As companies begin to implement IIoT in their industries, more and more data will be collected. The collected data could sit in a server or hard drive somewhere and would be useless if it wasn’t analyzed. Companies must analyze this data in order to get quantifiable feedback on their processes. This feedback can reduce downtime, increase efficiency, and prevent unexpected failures; all three of these things are very costly for the bottom line of a company. By using industrial analytics, companies can leverage their own machines and processes in order to be more efficient and productive. Everything about IIoT and Industrial Analytics focuses on increasing efficiency even more than what a company may think is possible.
Industrial Analytics can lead to positive critical changes to a process. Companies can make concise and selective queries on their collected data in order to possibly understand where peak electricity consumption occurs, where productivity falls off, or what causes an unexpected failure in production. These consistent queries help develop machine learning practices, where a system can make consistent, informed, and robust decisions based on the learned algorithms and understanding. Intelligent systems will reduce the amount of human interaction required to complete tasks and monitor processes. But before machine learning can make all the decisions, companies need to run their own queries and analytics to make better decisions for their production. These queries are unique to each company and are entirely dependent upon the goals they wish to achieve.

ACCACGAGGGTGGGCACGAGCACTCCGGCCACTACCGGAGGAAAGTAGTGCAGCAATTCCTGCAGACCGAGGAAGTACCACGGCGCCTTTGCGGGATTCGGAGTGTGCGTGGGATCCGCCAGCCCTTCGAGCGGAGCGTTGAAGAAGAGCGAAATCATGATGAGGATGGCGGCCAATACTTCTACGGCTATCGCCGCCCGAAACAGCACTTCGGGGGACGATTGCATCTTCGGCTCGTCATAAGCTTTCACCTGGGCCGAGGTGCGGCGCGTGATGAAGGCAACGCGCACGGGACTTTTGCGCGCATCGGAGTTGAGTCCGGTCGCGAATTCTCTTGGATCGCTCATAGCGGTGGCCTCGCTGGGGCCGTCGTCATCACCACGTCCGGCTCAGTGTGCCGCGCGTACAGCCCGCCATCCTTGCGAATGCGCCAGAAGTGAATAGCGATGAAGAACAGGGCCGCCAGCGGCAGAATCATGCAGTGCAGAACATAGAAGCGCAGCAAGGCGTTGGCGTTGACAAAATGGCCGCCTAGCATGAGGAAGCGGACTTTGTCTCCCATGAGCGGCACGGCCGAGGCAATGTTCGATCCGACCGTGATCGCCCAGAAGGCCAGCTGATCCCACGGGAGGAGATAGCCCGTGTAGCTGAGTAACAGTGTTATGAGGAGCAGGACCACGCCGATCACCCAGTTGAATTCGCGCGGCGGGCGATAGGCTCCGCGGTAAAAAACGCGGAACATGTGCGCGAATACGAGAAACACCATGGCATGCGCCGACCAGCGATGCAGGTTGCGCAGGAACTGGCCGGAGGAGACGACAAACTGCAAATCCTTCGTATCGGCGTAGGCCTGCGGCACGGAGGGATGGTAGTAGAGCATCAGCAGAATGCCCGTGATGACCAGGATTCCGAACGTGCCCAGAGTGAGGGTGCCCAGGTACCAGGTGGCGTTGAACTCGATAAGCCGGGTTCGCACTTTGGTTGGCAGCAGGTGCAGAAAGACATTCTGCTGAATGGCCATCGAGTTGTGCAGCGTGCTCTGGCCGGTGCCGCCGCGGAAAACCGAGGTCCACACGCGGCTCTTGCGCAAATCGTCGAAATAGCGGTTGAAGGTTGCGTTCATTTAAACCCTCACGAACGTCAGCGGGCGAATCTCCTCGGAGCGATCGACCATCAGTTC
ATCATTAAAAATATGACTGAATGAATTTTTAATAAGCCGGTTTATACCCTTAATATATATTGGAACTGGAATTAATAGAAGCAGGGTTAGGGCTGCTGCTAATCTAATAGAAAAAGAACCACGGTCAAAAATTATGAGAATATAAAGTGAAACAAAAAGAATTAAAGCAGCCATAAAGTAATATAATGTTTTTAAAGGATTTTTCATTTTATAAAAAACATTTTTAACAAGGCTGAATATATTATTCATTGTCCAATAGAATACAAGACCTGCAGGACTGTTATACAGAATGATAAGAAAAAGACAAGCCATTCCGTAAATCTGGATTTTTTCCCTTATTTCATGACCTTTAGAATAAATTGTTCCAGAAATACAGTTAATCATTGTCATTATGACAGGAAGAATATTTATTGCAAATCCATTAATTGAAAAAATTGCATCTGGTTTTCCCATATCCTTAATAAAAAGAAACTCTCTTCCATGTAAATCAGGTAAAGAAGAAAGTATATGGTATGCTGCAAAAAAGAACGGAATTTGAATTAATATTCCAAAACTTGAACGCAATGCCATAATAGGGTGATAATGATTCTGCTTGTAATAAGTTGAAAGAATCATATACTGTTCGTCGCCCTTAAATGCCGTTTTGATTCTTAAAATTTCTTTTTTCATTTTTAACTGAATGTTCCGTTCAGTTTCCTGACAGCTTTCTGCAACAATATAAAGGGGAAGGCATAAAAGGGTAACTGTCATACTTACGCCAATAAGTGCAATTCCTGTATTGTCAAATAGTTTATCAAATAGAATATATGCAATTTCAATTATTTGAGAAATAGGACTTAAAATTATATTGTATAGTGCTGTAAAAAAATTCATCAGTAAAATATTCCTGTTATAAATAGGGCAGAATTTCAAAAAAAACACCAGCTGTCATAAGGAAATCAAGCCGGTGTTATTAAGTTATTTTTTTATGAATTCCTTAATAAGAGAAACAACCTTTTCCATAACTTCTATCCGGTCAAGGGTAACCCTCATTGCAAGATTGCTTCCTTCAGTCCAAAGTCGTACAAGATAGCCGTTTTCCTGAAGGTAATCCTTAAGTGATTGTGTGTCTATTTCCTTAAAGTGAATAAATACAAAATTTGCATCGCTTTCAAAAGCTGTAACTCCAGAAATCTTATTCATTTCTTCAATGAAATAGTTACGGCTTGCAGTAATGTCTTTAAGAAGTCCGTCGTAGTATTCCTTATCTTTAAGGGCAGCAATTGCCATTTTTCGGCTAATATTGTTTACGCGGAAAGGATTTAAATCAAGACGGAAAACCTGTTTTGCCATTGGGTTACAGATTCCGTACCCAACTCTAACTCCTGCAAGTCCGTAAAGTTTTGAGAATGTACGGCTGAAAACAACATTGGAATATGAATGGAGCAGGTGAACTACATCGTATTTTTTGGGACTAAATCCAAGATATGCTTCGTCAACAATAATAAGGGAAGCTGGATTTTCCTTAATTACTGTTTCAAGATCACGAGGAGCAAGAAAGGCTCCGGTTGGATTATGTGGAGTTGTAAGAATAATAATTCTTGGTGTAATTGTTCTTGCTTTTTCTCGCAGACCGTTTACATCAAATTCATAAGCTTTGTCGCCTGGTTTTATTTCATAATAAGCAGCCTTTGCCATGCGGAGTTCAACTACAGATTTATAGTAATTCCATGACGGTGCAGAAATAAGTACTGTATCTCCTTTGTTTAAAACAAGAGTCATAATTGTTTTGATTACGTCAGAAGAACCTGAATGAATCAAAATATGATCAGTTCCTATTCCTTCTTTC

The Industrial Internet Consortium states that “Industrial analytics are used to identify and recognize machine operational and behavioral patterns, make fast and accurate predictions and aid in optimal decision making with greater confidence.” They continue to break down the three categories that analytics typically fall into: descriptive, predictive, and prescriptive. Descriptive analysis applies to data that can provide understanding as to the current and past state of the process and for reporting. These analysis’s help companies make immediate changes to their processes.
Predictive analysis, just like the name, predicts future events that could occur like unexpected downtime or encountering high energy costs that could make production more expensive in the somewhat immediate term. Prescriptive analysis uses the analysis data from predictive analysis to make adaptations that will increase productivity, down the road to some extent, so that companies are working as efficiently as possible. These three categories of analysis cover the different ways in which companies can leverage their collected data.